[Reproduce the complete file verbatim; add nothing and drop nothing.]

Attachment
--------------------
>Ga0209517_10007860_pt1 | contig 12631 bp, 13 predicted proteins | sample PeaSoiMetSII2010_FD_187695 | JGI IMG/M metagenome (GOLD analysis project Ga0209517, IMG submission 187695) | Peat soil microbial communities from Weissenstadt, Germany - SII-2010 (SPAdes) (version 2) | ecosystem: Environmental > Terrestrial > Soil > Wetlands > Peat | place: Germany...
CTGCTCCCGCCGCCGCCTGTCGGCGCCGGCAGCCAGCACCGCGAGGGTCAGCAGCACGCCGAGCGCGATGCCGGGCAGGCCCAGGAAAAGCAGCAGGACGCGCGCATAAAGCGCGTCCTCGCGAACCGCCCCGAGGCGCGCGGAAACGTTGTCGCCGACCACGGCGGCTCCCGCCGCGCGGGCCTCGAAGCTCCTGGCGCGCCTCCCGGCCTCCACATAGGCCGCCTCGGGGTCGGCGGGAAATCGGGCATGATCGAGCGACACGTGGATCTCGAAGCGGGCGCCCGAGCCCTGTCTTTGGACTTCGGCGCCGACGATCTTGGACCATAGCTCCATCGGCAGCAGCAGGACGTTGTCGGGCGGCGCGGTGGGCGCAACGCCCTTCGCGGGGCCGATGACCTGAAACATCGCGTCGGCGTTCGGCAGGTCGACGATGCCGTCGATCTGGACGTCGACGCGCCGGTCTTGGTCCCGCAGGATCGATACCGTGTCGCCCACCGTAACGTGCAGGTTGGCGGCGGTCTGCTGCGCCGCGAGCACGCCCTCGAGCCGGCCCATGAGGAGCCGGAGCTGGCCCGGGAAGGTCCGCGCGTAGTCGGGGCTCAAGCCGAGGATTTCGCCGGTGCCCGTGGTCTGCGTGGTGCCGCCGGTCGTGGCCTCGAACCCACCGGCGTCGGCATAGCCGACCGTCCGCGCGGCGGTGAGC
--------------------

>Ga0209517_10007860_pt1 | contig 12631 bp, 13 predicted proteins | sample PeaSoiMetSII2010_FD_187695 | JGI IMG/M metagenome (GOLD analysis project Ga0209517, IMG submission 187695) | Peat soil microbial communities from Weissenstadt, Germany - SII-2010 (SPAdes) (version 2) | ecosystem: Environmental > Terrestrial > Soil > Wetlands > Peat | place: Germany...
CTGCTCCCGCCGCCGCCTGTCGGCGCCGGCAGCCAGCACCGCGAGGGTCAGCAGCACGCCGAGCGCGATGCCGGGCAGGCCCAGGAAAAGCAGCAGGACGCGCGCATAAAGCGCGTCCTCGCGAACCGCCCCGAGGCGCGCGGAAACGTTGTCGCCGACCACGGCGGCTCCCGCCGCGCGGGCCTCGAAGCTCCTGGCGCGCCTCCCGGCCTCCACATAGGCCGCCTCGGGGTCGGCGGGAAATCGGGCATGATCGAGCGACACGTGGATCTCGAAGCGGGCGCCCGAGCCCTGTCTTTGGACTTCGGCGCCGACGATCTTGGACCATAGCTCCATCGGCAGCAGCAGGACGTTGTCGGGCGGCGCGGTGGGCGCAACGCCCTTCGCGGGGCCGATGACCTGAAACATCGCGTCGGCGTTCGGCAGGTCGACGATGCCGTCGATCTGGACGTCGACGCGCCGGTCTTGGTCCCGCAGGATCGATACCGTGTCGCCCACCGTAACGTGCAGGTTGGCGGCGGTCTGCTGCGCCGCGAGCACGCCCTCGAGCCGGCCCATGAGGAGCCGGAGCTGGCCCGGGAAGGTCCGCGCGTAGTCGGGGCTCAAGCCGAGGATTTCGCCGGTGCCCGTGGTCTGCGTGGTGCCGCCGGTCGTGGCCTCGAACCCACCGGCGTCGGCATAGCCGACCGTCCGCGCGGCGGTGAGC